Historical letters in U-M zoology museum archive highlight links between specimen collection
Clark Schmutz spent more than 100 hours last semester reading and digitally scanning hundreds of letters in the correspondence files of the University of Michigan Museum of Zoology’s mammal collections, which date back to the 1800s.
The scanning project is a multiyear effort to make the museum’s correspondence files available online. For Schmutz, who graduated in December with a double major in English and ecology, evolution and biodiversity, it was also an opportunity to search for intriguing stories that illustrate the links between museum collections and conservation.
One day, inside a cardboard box he pulled from the stacks, Schmutz found a typewritten copy of a four-page study titled “Report on the qualifications and development of Isle Royale as a national park” by noted wildlife biologist and wilderness advocate Adolph Murie. It was dated June 13, 1935.
Murie received a doctorate from U-M in 1929 and soon went to work for the National Park Service, where he remained for more than 30 years. He is perhaps best known for studies of Alaskan wolves that led directly to the elimination of predator control at Mount McKinley (now Denali) National Park.
During his time at U-M, Murie conducted fieldwork on Isle Royale, a remote island in northwest Lake Superior, and he brought back more than 100 specimens—from moose jaws to deer mice to great horned owls—that remain in the Museum of Zoology collection. His book “The Moose of Isle Royale” was published by the University of Michigan Press.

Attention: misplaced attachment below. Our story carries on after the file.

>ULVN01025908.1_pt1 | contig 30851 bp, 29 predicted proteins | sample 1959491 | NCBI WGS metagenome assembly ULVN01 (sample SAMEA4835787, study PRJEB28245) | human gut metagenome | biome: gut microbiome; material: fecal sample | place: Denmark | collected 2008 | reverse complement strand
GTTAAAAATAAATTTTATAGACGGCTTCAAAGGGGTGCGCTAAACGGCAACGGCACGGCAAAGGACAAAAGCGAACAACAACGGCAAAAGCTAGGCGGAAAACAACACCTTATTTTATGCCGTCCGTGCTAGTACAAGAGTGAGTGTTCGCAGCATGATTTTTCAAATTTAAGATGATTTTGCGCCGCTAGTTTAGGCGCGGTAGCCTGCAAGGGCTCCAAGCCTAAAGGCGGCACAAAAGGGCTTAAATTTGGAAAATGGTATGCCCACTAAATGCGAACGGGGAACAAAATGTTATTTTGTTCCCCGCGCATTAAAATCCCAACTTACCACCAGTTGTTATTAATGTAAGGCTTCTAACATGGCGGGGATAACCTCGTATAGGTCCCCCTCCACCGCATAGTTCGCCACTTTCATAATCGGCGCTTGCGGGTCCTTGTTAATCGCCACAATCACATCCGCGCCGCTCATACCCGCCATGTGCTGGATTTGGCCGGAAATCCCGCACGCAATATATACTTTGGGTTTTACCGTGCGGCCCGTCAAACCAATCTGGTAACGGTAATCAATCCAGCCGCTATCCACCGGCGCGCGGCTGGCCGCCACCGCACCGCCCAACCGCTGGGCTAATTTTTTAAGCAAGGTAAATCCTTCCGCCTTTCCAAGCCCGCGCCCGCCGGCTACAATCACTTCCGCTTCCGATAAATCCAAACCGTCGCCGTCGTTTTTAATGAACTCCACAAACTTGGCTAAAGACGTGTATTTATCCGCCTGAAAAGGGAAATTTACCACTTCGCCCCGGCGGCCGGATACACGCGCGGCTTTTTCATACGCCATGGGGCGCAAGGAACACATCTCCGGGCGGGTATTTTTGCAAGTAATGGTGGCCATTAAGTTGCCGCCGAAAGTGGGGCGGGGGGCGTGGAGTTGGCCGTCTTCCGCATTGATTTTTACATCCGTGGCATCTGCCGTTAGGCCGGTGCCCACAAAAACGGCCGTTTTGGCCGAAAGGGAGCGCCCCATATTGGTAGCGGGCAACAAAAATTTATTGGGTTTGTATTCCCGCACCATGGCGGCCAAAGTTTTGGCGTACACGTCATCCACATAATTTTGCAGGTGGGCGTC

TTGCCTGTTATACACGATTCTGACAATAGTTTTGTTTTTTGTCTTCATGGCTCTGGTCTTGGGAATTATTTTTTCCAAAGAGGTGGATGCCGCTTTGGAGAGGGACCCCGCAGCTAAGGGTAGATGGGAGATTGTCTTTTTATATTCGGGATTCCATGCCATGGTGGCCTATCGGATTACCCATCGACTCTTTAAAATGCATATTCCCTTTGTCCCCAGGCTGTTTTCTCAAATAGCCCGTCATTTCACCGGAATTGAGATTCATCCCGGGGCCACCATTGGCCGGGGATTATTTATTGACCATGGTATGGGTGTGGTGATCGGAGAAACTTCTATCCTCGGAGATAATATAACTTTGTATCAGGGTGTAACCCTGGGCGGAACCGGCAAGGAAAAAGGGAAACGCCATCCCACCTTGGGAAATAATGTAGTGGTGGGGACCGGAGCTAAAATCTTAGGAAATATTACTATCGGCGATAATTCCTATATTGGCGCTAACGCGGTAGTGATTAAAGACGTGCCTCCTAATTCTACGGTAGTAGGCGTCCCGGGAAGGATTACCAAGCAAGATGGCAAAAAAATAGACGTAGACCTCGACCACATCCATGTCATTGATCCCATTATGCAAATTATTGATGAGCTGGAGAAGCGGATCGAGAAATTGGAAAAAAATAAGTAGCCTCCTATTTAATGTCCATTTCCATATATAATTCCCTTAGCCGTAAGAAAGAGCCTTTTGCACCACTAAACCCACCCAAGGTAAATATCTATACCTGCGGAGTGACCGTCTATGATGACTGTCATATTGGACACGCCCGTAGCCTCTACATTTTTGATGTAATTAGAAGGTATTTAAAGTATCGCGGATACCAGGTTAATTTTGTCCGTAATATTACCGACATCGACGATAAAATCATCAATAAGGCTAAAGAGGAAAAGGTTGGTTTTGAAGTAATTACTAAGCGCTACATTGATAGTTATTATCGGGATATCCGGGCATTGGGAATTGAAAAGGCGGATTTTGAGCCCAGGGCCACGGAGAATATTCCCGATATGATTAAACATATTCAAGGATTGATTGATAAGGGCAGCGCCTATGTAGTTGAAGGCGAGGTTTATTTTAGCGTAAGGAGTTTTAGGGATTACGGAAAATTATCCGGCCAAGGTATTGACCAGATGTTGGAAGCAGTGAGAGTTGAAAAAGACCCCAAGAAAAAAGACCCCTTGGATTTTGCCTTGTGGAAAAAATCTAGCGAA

“I recommend that Isle Royale be made a national park and administered as a wilderness area,” Murie wrote in his report to Park Service administrators. “Isle Royale is practically uninhabited and untouched. The element of pure wilderness which it contains is rare and worthy of the best care.
“True wilderness is more marvelous (and harder to retain) than the grandiose, spectacular features of our outstanding parks. It alone labels Isle Royale as of park calibre (sic).”
Isle Royale was formally dedicated as a national park in 1940. According to John C. Miles, author of “Wilderness in National Parks: Playground or Preserve,” the National Park Service “generally followed Murie’s advice and kept development to a minimum, resisting constant pressure to improve access and visitor accommodations.”
The park became part of the National Wilderness Preservation System in 1976 and was designated a UNESCO World Network Biosphere Reserve in 1980.
For Schmutz, who scanned the letters as part of a for-credit research project in the Department of Ecology and Evolutionary Biology, the discovery of Murie’s report strengthened his resolve to pursue a career in environmental law and to be an advocate for conservation and environmental protection.
“Murie was one of the seminal figures in the early conservation movement and had spent time as a student at U-M,” Schmutz said. “Isle Royale is a place that you learn about in intro bio classes and is a place that a lot of Michiganders take pride in. Finding original correspondence of Murie advocating for the conservation of Isle Royale was just awesome.”
Schmutz’s adviser on the project was Cody Thompson, the mammal collections manager at the U-M Museum of Zoology and an assistant research scientist in the Department of Ecology and Evolutionary Biology.
The museum collection was recently moved from the U-M central campus to the Research Museums Center, several miles to the south on Varsity Drive. During the move, “We uncovered a lot of old boxes that had not been looked at for quite a long time,” Thompson said.